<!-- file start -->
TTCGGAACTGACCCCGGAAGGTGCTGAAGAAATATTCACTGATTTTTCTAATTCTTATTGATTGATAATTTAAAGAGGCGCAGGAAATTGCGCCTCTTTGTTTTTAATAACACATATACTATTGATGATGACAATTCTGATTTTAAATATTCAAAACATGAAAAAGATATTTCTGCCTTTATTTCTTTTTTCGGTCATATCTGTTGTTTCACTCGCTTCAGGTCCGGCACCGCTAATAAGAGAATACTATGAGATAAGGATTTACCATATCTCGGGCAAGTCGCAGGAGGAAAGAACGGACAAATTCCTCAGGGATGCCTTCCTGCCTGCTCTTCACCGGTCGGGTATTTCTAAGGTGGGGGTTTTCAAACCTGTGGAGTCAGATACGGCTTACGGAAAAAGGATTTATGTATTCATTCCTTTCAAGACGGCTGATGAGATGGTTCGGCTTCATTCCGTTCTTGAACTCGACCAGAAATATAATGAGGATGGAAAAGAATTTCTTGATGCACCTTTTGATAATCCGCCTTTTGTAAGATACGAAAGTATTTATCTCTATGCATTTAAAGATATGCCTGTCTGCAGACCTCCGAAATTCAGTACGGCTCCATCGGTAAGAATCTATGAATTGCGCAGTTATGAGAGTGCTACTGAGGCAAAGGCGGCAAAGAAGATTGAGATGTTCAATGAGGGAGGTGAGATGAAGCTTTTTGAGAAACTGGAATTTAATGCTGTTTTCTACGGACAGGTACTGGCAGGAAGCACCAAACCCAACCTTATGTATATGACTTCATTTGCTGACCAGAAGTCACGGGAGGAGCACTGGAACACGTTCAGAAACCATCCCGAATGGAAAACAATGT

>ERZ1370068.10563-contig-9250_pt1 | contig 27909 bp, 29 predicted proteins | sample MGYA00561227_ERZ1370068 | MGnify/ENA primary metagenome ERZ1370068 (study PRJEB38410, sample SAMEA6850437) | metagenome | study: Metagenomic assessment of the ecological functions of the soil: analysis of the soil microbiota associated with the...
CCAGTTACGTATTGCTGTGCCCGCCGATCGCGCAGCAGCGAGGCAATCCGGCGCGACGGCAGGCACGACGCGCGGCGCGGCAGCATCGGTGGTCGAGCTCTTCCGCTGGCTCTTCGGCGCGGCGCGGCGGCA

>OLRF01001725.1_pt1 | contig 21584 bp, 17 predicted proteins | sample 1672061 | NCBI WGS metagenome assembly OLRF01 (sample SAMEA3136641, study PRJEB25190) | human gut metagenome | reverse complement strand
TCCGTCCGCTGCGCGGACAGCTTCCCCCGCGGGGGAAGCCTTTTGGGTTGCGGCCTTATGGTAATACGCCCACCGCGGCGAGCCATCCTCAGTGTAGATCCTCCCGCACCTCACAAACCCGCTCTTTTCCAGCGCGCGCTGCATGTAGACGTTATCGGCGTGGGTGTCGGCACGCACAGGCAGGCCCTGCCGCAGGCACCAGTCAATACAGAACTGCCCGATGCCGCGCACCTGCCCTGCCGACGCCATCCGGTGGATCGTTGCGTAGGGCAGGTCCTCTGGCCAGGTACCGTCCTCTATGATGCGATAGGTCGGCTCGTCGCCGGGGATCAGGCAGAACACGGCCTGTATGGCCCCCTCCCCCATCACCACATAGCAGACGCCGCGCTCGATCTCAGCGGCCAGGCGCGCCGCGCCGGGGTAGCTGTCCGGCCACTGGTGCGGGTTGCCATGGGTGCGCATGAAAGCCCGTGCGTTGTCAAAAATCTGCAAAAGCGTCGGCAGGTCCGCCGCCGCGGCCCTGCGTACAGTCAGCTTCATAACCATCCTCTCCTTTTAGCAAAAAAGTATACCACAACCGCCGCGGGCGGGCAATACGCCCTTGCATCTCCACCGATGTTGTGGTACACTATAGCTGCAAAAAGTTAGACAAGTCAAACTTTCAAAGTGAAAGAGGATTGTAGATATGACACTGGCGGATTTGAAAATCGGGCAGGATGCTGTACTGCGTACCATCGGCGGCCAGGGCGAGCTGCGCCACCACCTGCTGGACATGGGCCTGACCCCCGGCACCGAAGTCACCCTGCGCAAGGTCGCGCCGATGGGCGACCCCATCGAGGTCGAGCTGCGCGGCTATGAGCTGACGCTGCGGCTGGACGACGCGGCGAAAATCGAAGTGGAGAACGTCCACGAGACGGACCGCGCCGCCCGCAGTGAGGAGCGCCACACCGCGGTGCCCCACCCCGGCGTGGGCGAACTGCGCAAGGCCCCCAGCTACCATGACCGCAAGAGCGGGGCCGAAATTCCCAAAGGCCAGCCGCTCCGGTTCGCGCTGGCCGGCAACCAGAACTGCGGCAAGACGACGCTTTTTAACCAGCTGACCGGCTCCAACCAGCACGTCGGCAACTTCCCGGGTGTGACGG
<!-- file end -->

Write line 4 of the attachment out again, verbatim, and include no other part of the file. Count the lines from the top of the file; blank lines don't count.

>OLRF01001725.1_pt1 | contig 21584 bp, 17 predicted proteins | sample 1672061 | NCBI WGS metagenome assembly OLRF01 (sample SAMEA3136641, study PRJEB25190) | human gut metagenome | reverse complement strand